More than 80 cross-party MPs have written to Chancellor Philip Hammond urging him to increase school and special needs funding before permanent damage is done to the education of children across England.
MPs Gary Streeter (Cons), Laura Smith (Lab) and Layla Moran (Lib Dem), who are all vice chairs of the f40 education fair funding campaign group, have been joined by a host of fellow Members of Parliament in asking the Chancellor to invest more cash into education and to make the National Funding Formula fairer.
In a letter to Mr Hammond, the MPs – many of whom represent the lowest-funded local education authorities – said the f40 campaign group sought fairness and equal opportunities in education for children, regardless of where they lived.
At present, some schools receive as much as £3,000 less per child a year than other schools – which would amount to almost £1m a year less for a school with 330 students – leaving them struggling to meet the curriculum and provide the teaching support required.
Some schools are even closing on Friday afternoons, to give teachers the preparation and planning time required, because they cannot afford to pay for an additional teacher to cover those sessions.
The MPs have urged the Chancellor to consider in this year’s Comprehensive Spending Review:
- Removing historic inequalities and funding protections in the system
- Significantly increasing funding for all schools
- Raising basic entitlement to ensure costs of running a school are met
- Injecting at least £1.4bn immediately in High Needs
The letter states: “The f40 group continues to have fundamental concerns about the new formula. We believe the Government has replaced one unfair system with another, as some of the historic unfairness has been locked into the new formula.
“We are concerned that the formula does not give enough basic entitlement to schools and allows too much for add-ons, enabling big differences in funding to occur between different local authorities and schools.”
They also said they had grave concerns about a lack of funding in schools and the growing crisis in the High Needs sector, with many schools and local authorities reporting huge deficits in funding for children with special educational needs.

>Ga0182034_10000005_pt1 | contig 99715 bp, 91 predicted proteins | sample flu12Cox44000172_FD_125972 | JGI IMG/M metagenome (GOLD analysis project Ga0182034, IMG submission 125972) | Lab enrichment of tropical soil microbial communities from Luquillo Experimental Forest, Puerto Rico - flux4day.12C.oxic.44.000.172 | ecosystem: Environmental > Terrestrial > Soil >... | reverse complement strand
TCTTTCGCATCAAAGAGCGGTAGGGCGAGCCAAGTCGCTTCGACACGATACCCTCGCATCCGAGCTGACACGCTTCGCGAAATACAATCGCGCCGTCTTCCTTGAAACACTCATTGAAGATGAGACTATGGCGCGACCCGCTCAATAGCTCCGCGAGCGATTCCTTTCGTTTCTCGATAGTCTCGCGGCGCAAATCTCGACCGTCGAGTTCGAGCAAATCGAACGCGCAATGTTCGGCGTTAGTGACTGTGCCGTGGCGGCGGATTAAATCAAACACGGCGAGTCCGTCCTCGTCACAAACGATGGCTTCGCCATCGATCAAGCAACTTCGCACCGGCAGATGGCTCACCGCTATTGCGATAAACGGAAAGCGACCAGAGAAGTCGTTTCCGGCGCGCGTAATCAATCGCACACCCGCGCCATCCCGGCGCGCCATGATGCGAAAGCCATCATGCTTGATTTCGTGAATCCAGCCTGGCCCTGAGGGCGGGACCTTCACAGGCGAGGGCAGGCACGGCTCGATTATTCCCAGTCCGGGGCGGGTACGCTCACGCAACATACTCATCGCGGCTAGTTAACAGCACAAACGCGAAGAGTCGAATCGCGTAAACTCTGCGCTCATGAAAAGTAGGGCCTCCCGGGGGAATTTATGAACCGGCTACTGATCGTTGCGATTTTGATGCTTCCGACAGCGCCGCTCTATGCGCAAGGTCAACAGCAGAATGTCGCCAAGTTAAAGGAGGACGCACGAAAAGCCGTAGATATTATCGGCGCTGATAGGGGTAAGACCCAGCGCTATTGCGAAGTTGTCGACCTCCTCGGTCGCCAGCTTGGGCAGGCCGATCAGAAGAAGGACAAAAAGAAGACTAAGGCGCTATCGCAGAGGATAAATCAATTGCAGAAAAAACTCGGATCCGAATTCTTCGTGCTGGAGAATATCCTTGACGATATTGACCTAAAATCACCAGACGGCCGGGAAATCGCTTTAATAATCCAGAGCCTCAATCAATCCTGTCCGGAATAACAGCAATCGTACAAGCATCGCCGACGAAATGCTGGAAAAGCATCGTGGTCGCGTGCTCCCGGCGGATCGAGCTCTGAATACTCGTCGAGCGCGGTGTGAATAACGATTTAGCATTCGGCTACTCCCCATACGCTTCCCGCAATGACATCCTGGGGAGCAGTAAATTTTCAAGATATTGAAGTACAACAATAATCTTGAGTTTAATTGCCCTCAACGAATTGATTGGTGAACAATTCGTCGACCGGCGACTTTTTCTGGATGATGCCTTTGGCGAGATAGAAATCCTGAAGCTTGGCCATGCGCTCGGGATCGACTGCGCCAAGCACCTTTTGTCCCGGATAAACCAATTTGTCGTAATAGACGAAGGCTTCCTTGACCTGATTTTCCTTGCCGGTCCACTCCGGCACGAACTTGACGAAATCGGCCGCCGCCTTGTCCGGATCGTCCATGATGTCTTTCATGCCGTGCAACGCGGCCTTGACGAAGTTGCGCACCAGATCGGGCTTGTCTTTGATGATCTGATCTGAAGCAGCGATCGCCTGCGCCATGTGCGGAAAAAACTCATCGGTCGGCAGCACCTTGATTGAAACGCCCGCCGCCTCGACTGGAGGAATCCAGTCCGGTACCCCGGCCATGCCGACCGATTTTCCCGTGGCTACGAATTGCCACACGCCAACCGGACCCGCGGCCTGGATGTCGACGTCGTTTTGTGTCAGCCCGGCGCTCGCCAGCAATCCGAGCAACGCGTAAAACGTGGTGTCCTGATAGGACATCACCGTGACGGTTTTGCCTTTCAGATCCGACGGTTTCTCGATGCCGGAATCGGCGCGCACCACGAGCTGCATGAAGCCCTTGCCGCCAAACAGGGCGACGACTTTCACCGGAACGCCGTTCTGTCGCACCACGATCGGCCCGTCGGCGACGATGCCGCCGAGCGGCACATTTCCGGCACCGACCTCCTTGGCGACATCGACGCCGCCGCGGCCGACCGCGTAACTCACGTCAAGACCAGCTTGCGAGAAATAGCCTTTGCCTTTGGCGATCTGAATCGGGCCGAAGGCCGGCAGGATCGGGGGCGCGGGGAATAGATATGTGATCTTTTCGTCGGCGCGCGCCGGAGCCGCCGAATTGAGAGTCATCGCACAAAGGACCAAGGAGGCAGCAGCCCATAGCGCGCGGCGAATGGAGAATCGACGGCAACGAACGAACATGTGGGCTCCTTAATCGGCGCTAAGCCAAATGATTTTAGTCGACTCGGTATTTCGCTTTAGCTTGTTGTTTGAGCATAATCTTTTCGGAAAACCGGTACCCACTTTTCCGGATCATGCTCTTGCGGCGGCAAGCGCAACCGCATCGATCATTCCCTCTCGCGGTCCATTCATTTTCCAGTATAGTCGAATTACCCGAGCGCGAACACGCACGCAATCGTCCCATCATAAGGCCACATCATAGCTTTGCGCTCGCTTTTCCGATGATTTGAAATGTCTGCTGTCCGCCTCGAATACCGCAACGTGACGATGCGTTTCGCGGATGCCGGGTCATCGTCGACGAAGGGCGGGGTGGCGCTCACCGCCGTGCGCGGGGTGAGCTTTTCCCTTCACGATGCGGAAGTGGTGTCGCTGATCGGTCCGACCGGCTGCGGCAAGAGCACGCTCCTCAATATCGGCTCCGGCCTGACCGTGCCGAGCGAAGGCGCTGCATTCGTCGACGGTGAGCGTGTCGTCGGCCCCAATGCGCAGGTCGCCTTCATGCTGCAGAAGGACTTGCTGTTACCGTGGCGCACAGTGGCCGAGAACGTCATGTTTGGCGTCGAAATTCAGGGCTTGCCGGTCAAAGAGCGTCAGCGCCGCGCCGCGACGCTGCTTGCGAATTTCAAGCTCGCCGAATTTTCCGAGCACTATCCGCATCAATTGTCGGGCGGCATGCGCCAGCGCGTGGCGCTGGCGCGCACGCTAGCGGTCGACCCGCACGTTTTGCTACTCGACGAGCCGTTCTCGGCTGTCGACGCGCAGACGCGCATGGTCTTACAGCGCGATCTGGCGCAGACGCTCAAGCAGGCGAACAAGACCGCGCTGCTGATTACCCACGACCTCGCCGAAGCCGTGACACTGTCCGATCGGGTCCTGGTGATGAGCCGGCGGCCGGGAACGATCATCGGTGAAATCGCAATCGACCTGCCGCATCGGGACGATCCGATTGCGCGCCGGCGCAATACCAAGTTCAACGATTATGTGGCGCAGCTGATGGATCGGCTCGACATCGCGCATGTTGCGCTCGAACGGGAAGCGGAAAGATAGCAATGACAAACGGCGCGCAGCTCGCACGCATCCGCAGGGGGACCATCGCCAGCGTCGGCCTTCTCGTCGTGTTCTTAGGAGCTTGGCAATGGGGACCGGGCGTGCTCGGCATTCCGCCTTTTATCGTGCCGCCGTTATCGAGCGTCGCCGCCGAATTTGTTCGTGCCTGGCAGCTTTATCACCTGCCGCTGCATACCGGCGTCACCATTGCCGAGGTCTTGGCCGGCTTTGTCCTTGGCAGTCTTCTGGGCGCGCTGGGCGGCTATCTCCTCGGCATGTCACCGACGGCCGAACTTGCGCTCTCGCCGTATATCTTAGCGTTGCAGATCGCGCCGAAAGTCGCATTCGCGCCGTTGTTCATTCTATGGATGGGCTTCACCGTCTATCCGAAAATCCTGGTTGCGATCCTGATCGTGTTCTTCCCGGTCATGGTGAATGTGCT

Mr Streeter, MP for South West Devon, said: “Schools are being asked to take on more and more work that traditionally was undertaken elsewhere, such as youth work, parental support and mental health.
“Schools need to be suitably funded and trained for this work. In real terms, funding has not kept pace with costs and demands and, as a result, schools are finding it extremely difficult to meet basic expectations.”
Ms Smith, MP for Crewe and Nantwich,said: “Headteachers, on a daily basis, are having to make incredibly difficult decisions about where cuts can be made and this is ultimately impacting on the education of our children. Education should be the core of this country, yet we have schools having to close on a Friday afternoon because they cannot afford to stay open. That should not be allowed to continue.”
Ms Moran, MP for Oxford West and Abingdon, said: “Schools in Oxfordshire have suffered for years from underfunding compared to schools in more urban areas – 231 schools in our county have suffered from real-terms Government cuts to per-pupil funding since 2015. Their new formula hasn’t fully resolved this.
“Worse still, schools across England are under huge financial strain, stopping pupils getting the education they deserve. Schools should not have to sack teaching assistants and crowdfund for basic supplies just to balance the books. We cannot fail our children, particularly those with high needs who have borne the brunt of these cuts.”
Headteachers back f40 campaign
Headteachers have also spoken out and urged the Government to make the National Funding Formula fairer, and to increase the per pupil allocation.
Martin Casserley, Headteacher of Black Firs Primary School in Cheshire, said increases to third party payments, such as national insurance and teacher pay rises above the expected 1%, had caused the school’s salary bill to rise by £45,000 last year.
“It’s not going to be long before a school goes bankrupt,” he said.
“The National Funding Formula was supposed to be equitable, but it will never be equitable. Children need extra funding for deprivation, I get that, but what has deprivation got to do with special needs? If I have a child with Down Syndrome, whether that child is here in Cheshire, Nottinghamshire, London or Cornwall, the needs of that child are the same.”
Paul Gosling, Headteacher of Exeter Road Community Primary School in Devon, said schools are in crisis over lack of funding. He said he had reduced the number of teaching assistants at the school from 24 to 18 in order to cut costs and was facing a budget deficit of £100,000 this year.
“We have been through everything – curriculum, books, paper suppliers, and unfortunately we still can’t make the budget balance, so we are going to have to make more staff cuts.”
Andrew Taylor, Headteacher of Upper Wharfedale Secondary School in North Yorkshire, said rural schools were experiencing real difficulties. He said the issue with the National Funding Formula was that it treated all schools as if they were the same.
He said the funding cuts, and the fact that his school did not receive the same financial add-ons as some other schools in other areas of the country, meant he was struggling to make ends meet.
“A school like this receives almost £3,000 less per child than a school in Hackney, for example. In a school with 300 pupils, that is around £900,000 less a year,” he said.
“We desperately try to maintain a broad and balanced curriculum. To do so costs money, but it’s money that we don’t have.“We have recently been rated Outstanding by Ofsted, but to maintain this level of provision, with this level of funding, will be extremely challenging.”